matching results for page

    Questia reader help

    How to highlight and cite specific passages

    1. Click or tap the first word you want to select.
    2. Click or tap the last word you want to select, and you’ll see everything in between get selected.
    3. You’ll then get a menu of options like creating a highlight or a citation from that passage of text.

    OK, got it!

    Cited passage

    Style
    Citations are available only to our active members.
    Buy instant access to cite pages or passages in MLA 8, MLA 7, APA and Chicago citation styles.

    "Portraying himself as an honest, ordinary person helped Lincoln identify with his audiences." (Einhorn, 1992, p. 25).

    "Portraying himself as an honest, ordinary person helped Lincoln identify with his audiences." (Einhorn 25)

    "Portraying himself as an honest, ordinary person helped Lincoln identify with his audiences." (Einhorn 25)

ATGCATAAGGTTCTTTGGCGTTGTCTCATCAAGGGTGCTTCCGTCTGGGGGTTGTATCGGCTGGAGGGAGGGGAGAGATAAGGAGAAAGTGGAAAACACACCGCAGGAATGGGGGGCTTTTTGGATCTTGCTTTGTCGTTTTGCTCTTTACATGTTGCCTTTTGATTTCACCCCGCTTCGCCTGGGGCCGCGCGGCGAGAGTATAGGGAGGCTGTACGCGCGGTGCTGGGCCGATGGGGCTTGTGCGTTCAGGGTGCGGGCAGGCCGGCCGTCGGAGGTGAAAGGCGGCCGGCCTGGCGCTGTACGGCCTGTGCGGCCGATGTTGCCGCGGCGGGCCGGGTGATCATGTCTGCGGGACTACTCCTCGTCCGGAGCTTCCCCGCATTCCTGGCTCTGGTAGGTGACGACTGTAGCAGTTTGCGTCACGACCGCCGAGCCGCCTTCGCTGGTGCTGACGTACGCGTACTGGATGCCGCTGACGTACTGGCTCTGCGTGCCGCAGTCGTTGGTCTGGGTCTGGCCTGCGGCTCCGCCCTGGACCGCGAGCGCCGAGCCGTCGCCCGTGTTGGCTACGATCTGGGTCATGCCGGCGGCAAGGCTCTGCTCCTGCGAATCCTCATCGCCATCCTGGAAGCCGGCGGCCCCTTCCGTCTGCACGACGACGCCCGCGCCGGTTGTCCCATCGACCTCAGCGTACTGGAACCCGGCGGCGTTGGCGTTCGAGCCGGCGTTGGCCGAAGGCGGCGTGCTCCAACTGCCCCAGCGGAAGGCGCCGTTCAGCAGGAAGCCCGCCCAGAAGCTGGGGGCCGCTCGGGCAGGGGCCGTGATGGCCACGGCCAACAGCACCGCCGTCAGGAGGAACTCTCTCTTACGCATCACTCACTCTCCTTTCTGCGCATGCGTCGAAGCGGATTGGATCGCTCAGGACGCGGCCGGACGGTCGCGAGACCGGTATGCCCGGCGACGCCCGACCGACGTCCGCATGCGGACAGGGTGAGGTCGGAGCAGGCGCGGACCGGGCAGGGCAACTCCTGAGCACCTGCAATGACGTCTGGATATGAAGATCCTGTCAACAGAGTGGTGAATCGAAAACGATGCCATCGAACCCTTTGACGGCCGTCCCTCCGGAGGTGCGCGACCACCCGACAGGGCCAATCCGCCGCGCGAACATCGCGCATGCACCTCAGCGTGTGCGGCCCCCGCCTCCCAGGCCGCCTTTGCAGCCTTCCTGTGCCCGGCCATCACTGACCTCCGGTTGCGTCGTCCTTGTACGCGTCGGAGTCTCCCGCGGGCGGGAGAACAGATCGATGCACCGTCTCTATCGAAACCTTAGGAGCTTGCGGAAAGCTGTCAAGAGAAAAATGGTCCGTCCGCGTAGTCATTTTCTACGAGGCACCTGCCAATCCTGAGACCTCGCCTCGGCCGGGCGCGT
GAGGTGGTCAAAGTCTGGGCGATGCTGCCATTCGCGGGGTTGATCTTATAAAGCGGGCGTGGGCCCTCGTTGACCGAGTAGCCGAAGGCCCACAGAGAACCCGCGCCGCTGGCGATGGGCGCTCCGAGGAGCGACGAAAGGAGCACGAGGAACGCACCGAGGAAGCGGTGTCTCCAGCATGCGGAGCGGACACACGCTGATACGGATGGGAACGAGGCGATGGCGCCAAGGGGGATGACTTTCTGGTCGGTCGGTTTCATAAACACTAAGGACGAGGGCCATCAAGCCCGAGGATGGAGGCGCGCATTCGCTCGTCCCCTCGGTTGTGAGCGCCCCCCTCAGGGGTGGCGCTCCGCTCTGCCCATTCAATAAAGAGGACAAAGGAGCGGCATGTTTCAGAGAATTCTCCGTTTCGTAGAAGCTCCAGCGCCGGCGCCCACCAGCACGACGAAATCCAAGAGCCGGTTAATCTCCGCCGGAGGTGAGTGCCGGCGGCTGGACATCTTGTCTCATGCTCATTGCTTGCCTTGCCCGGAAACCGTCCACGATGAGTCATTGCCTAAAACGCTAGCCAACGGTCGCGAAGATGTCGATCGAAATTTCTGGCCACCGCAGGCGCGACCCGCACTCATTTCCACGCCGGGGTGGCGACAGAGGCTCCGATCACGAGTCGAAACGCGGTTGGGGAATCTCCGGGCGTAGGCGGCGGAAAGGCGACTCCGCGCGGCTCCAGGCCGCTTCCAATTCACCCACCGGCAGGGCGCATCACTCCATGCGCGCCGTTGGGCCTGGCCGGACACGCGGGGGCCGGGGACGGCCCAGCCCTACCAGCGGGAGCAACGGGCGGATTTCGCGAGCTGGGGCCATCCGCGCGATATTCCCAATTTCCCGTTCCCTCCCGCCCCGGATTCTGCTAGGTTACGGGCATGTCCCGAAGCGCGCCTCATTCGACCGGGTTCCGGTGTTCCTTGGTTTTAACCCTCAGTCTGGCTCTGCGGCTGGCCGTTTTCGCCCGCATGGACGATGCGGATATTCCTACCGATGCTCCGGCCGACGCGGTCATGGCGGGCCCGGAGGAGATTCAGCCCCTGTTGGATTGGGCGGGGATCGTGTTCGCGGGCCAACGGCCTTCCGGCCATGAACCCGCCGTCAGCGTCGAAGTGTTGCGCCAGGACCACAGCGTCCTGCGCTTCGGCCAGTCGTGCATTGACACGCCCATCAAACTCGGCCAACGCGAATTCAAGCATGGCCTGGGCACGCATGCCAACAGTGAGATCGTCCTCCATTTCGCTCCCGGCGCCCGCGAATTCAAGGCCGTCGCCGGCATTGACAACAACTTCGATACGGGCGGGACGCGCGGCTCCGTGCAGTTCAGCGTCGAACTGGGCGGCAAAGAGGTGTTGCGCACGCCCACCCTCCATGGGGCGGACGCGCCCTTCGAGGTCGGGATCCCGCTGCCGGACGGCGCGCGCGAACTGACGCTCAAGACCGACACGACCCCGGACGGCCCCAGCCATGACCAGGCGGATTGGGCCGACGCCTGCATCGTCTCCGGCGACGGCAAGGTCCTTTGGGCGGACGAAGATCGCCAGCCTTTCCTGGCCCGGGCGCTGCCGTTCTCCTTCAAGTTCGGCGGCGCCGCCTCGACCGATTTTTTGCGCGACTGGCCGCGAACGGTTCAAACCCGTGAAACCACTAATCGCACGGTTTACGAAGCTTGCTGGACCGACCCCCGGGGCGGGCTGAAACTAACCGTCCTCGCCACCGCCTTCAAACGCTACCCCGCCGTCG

"Portraying himself as an honest, ordinary person helped Lincoln identify with his audiences."1

    1. Lois J. Einhorn, Abraham Lincoln, the Orator: Penetrating the Lincoln Legend (Westport, CT: Greenwood Press, 1992), 25, http://www.questia.com/read/27419298.

    Cited passage

    Thanks for trying Questia!

    Please continue trying out our research tools, but please note, full functionality is available only to our active members.

    Your work will be lost once you leave this Web page.

    Buy instant access to save your work.

    Already a member? Log in now.

    Search by... Author
    Show... All Results Primary Sources Peer-reviewed

    Oops!

    An unknown error has occurred. Please click the button below to reload the page. If the problem persists, please try again in a little while.